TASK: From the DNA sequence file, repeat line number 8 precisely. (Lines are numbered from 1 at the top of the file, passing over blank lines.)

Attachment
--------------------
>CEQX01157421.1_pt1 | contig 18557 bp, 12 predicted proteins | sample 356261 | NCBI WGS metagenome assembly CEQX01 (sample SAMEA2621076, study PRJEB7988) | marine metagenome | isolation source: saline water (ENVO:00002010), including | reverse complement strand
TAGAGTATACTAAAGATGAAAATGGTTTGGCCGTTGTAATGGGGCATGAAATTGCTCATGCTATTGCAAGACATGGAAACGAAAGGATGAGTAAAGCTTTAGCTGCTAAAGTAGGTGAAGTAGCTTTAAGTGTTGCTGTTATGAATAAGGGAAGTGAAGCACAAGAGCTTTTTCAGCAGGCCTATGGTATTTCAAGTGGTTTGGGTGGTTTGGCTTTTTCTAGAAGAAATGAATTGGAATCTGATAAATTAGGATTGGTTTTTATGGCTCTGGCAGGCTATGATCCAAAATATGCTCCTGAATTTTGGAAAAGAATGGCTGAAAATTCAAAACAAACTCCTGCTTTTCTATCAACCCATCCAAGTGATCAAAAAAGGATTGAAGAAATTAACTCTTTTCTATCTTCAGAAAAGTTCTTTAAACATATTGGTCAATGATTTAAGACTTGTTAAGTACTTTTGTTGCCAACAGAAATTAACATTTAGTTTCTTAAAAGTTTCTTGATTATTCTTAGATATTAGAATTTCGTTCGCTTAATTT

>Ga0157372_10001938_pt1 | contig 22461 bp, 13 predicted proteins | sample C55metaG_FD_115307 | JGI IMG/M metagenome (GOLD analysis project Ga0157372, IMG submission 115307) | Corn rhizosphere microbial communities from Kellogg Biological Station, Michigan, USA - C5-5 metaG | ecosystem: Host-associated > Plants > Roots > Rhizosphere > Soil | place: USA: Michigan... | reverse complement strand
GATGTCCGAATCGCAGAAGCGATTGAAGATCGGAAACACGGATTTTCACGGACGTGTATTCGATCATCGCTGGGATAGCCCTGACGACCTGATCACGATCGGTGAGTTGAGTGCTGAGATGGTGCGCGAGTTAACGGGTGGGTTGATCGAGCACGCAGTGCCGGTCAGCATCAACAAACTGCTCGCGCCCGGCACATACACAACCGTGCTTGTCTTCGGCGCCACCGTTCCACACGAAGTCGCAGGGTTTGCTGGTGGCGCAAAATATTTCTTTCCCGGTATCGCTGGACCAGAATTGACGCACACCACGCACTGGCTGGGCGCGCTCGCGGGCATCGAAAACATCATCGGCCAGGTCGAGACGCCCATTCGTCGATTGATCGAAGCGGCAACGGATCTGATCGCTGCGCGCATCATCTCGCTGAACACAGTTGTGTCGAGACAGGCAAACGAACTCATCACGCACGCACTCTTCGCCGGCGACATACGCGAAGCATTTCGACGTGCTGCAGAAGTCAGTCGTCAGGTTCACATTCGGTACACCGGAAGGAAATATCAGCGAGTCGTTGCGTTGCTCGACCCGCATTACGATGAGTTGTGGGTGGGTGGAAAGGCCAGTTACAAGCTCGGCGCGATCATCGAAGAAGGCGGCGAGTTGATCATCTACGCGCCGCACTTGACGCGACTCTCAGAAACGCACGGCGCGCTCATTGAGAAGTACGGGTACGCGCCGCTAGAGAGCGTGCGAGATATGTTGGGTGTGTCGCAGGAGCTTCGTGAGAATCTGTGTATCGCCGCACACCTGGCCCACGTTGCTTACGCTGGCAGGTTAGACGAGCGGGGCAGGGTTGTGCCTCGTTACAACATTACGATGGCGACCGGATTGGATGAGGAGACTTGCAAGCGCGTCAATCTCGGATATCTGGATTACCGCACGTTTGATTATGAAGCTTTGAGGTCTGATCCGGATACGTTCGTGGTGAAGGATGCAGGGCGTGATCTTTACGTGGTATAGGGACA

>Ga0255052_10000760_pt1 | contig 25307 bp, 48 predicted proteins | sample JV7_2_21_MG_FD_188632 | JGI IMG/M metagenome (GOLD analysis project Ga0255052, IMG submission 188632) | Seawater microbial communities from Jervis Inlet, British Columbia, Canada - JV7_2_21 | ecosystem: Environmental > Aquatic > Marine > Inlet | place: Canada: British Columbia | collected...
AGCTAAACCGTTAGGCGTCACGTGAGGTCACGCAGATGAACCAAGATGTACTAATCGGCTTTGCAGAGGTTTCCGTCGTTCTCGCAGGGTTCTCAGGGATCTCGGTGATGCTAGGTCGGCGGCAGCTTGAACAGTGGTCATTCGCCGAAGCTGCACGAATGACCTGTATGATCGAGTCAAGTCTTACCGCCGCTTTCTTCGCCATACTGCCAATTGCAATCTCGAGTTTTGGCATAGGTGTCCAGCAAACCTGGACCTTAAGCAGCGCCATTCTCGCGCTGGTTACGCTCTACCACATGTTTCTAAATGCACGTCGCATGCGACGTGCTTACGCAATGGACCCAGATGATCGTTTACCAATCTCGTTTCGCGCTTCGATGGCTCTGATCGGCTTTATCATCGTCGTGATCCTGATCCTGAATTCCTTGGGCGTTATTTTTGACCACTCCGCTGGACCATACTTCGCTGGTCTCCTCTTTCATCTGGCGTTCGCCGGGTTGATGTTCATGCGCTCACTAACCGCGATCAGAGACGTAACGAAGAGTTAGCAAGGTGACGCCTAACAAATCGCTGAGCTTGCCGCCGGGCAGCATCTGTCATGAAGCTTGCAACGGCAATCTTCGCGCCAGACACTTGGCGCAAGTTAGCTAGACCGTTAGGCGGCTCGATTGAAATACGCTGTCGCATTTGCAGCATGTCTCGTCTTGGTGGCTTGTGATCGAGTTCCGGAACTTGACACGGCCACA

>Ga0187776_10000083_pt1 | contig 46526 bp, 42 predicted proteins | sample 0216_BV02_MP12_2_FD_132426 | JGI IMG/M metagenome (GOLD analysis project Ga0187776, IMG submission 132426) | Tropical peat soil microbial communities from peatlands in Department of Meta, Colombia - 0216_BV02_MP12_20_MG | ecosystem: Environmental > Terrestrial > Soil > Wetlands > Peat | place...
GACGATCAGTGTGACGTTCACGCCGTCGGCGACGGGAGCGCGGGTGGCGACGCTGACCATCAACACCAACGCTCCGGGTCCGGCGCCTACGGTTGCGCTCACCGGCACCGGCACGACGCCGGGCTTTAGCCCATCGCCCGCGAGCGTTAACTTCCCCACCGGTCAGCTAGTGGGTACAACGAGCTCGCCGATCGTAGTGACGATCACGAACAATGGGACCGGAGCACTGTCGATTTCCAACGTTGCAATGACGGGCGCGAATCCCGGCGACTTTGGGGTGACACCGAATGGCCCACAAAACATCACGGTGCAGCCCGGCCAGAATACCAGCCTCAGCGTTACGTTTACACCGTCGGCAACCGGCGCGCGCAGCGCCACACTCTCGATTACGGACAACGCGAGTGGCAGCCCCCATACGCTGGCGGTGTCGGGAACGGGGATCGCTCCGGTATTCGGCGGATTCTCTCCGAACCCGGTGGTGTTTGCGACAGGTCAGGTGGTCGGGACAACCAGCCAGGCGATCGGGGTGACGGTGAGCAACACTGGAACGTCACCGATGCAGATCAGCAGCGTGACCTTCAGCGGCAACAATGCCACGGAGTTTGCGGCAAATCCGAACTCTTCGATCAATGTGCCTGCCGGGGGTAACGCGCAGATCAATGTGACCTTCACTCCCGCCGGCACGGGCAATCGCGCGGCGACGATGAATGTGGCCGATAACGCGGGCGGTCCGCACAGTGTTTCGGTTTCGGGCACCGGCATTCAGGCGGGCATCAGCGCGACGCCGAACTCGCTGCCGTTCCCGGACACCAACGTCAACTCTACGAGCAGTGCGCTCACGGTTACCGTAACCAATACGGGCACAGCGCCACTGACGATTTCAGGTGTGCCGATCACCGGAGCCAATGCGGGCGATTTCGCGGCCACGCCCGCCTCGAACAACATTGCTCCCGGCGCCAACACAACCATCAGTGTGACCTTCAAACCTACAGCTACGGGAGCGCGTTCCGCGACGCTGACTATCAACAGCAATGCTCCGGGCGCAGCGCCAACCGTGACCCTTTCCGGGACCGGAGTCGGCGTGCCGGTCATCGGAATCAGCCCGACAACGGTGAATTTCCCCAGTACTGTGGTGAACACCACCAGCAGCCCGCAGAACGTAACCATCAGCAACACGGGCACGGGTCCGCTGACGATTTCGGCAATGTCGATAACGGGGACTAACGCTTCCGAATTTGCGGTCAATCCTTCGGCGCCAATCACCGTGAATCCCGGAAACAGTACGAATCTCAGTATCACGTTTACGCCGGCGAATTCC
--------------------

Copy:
GACGATCAGTGTGACGTTCACGCCGTCGGCGACGGGAGCGCGGGTGGCGACGCTGACCATCAACACCAACGCTCCGGGTCCGGCGCCTACGGTTGCGCTCACCGGCACCGGCACGACGCCGGGCTTTAGCCCATCGCCCGCGAGCGTTAACTTCCCCACCGGTCAGCTAGTGGGTACAACGAGCTCGCCGATCGTAGTGACGATCACGAACAATGGGACCGGAGCACTGTCGATTTCCAACGTTGCAATGACGGGCGCGAATCCCGGCGACTTTGGGGTGACACCGAATGGCCCACAAAACATCACGGTGCAGCCCGGCCAGAATACCAGCCTCAGCGTTACGTTTACACCGTCGGCAACCGGCGCGCGCAGCGCCACACTCTCGATTACGGACAACGCGAGTGGCAGCCCCCATACGCTGGCGGTGTCGGGAACGGGGATCGCTCCGGTATTCGGCGGATTCTCTCCGAACCCGGTGGTGTTTGCGACAGGTCAGGTGGTCGGGACAACCAGCCAGGCGATCGGGGTGACGGTGAGCAACACTGGAACGTCACCGATGCAGATCAGCAGCGTGACCTTCAGCGGCAACAATGCCACGGAGTTTGCGGCAAATCCGAACTCTTCGATCAATGTGCCTGCCGGGGGTAACGCGCAGATCAATGTGACCTTCACTCCCGCCGGCACGGGCAATCGCGCGGCGACGATGAATGTGGCCGATAACGCGGGCGGTCCGCACAGTGTTTCGGTTTCGGGCACCGGCATTCAGGCGGGCATCAGCGCGACGCCGAACTCGCTGCCGTTCCCGGACACCAACGTCAACTCTACGAGCAGTGCGCTCACGGTTACCGTAACCAATACGGGCACAGCGCCACTGACGATTTCAGGTGTGCCGATCACCGGAGCCAATGCGGGCGATTTCGCGGCCACGCCCGCCTCGAACAACATTGCTCCCGGCGCCAACACAACCATCAGTGTGACCTTCAAACCTACAGCTACGGGAGCGCGTTCCGCGACGCTGACTATCAACAGCAATGCTCCGGGCGCAGCGCCAACCGTGACCCTTTCCGGGACCGGAGTCGGCGTGCCGGTCATCGGAATCAGCCCGACAACGGTGAATTTCCCCAGTACTGTGGTGAACACCACCAGCAGCCCGCAGAACGTAACCATCAGCAACACGGGCACGGGTCCGCTGACGATTTCGGCAATGTCGATAACGGGGACTAACGCTTCCGAATTTGCGGTCAATCCTTCGGCGCCAATCACCGTGAATCCCGGAAACAGTACGAATCTCAGTATCACGTTTACGCCGGCGAATTCC